But the primary thrust — and I think that I made a significant contribution to this — was really about caring for people. It was a battle over getting a clinic at the big county hospital, getting an AIDS ward and such that was kind of the focus and I think that was really good and important because people really didn’t have care. When you’re talking about translating this to a younger generation I think it’s hard to to communicate.
And it’s a little bit like my father talking about the Depression, it’s really hard to communicate, first of all, how callous the reaction from a lot of people was — from politicians and others. I mean it makes COVID look like a picnic.
It was very typical on a weekend to be going from one hospital to another and you had to decide whether in terms of memorials, could you get by without going to support a person because so they weren’t that close to them? Because otherwise you’d be going to memorials constantly. It was just a period of time at the end of the ‘80s and beginning of ‘90s where it was just as if AIDS was a terrorist and you didn’t know where it was going to strike.
I knew several people who got sick and died three weeks later. You’d have a Thanksgiving gathering or you’d have Rolodexes and just year after year people would be scratched off the guest list or written out of the phone book.
I had no health care background. I had no management background. I didn’t think of myself as somebody who could particularly look death in the eye. I don’t know whether I made the choice or the times chose me, but in a weird kind of way, I would say that despite it being like a nightmare without end, in another way it was a creative adventure. In way there was a selfish part of it that enabled me to contribute and to be creative in ways that I don’t think I ever could have imagined.
I think you have critics who say you’re a bully, you’re strongly opinionated, you’re arrogant. I mean I’ve heard them all. I’ve had some similar things said about me. But but having heard all those criticisms, what do you think people don’t understand about what drives you? I don’t think it’s fame. I don’t think it’s money.
I mean I have my accountant saying that I’m the most underpaid CEO. I think I’m rich but he thinks that I’m the most underpaid person he’s ever audited it. The humanitarian aspect is the base. I’ve had a chance to help so many people in such profound ways.
But my particular gift I would say is that whether you want to call it the vision thing or whatever, is that I can see in my mind’s eye a project from A to Z. So it’s kind of like and so to be able to realize all these different things that we’ve done — that challenges me mentally in a way that I find very exciting and gratifying.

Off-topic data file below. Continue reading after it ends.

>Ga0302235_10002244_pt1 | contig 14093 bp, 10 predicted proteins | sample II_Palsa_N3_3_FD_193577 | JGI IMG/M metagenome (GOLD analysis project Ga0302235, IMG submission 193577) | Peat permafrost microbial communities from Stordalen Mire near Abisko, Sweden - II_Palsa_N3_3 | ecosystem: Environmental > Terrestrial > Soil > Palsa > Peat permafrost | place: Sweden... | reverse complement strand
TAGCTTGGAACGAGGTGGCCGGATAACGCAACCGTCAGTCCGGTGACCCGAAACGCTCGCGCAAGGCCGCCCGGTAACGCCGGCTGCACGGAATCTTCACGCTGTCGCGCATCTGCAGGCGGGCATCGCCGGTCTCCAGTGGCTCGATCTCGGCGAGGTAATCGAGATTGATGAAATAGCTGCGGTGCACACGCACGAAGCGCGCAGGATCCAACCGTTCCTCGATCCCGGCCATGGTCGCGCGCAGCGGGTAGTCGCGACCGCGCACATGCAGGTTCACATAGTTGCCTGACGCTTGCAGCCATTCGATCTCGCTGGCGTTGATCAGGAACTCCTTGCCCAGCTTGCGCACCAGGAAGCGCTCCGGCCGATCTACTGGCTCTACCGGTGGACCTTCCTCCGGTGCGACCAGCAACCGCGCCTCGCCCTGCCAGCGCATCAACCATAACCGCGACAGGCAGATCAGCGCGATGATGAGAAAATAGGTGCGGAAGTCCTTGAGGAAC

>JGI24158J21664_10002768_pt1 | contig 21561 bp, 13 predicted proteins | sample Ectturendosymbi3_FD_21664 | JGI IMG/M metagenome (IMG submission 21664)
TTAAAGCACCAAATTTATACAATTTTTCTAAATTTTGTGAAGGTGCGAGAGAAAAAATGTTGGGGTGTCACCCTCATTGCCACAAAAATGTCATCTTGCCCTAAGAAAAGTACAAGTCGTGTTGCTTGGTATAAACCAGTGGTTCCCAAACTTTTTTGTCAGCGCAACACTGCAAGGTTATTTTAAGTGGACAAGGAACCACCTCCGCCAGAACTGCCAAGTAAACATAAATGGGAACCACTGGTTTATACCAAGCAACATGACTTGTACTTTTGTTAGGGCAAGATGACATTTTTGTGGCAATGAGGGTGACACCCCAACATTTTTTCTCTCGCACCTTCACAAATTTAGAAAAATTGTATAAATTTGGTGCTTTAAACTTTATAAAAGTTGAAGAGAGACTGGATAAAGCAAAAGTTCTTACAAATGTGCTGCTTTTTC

The other thing though too is that I mean I think the immediate reason that I got involved in this was I was so angry. I was so afraid. I was so grief-stricken. A lot of people abused drugs or alcohol; a lot of people just became severely depressed. I mean the easiest thing for me to do is just to channel that.
But the other piece of it is that part of how I’ve survived all this time is first of all, the job that I have in the work that I do has changed a lot. So it’s not boring in any way, shape or form. But the other thing is that I have a great support system. I’m close to my biological family, I have lifelong friends, I have a partner, now husband, for 24 years.
But also I mean the people who work at AHF — I mean the board of directors, the senior management. I mean there are people who’ve been here 30+ years and that’s great support. Sometimes when you’re out in the world taking blows and there’s a place you can go back to where you’re going to get supported — I mean that makes it much much easier. But I can’t really think about what a better job I could have.
And people ask me about retirement — I always say I have the Ruth Bader Ginsburg retirement plan. But I think that being focused on what my mission is rather than whether people like me or don’t like me or agree with me or don’t agree with me — I think has been very helpful.
I think you have a reason to be you have a reason to get up every day. It sounds like a reason to exist.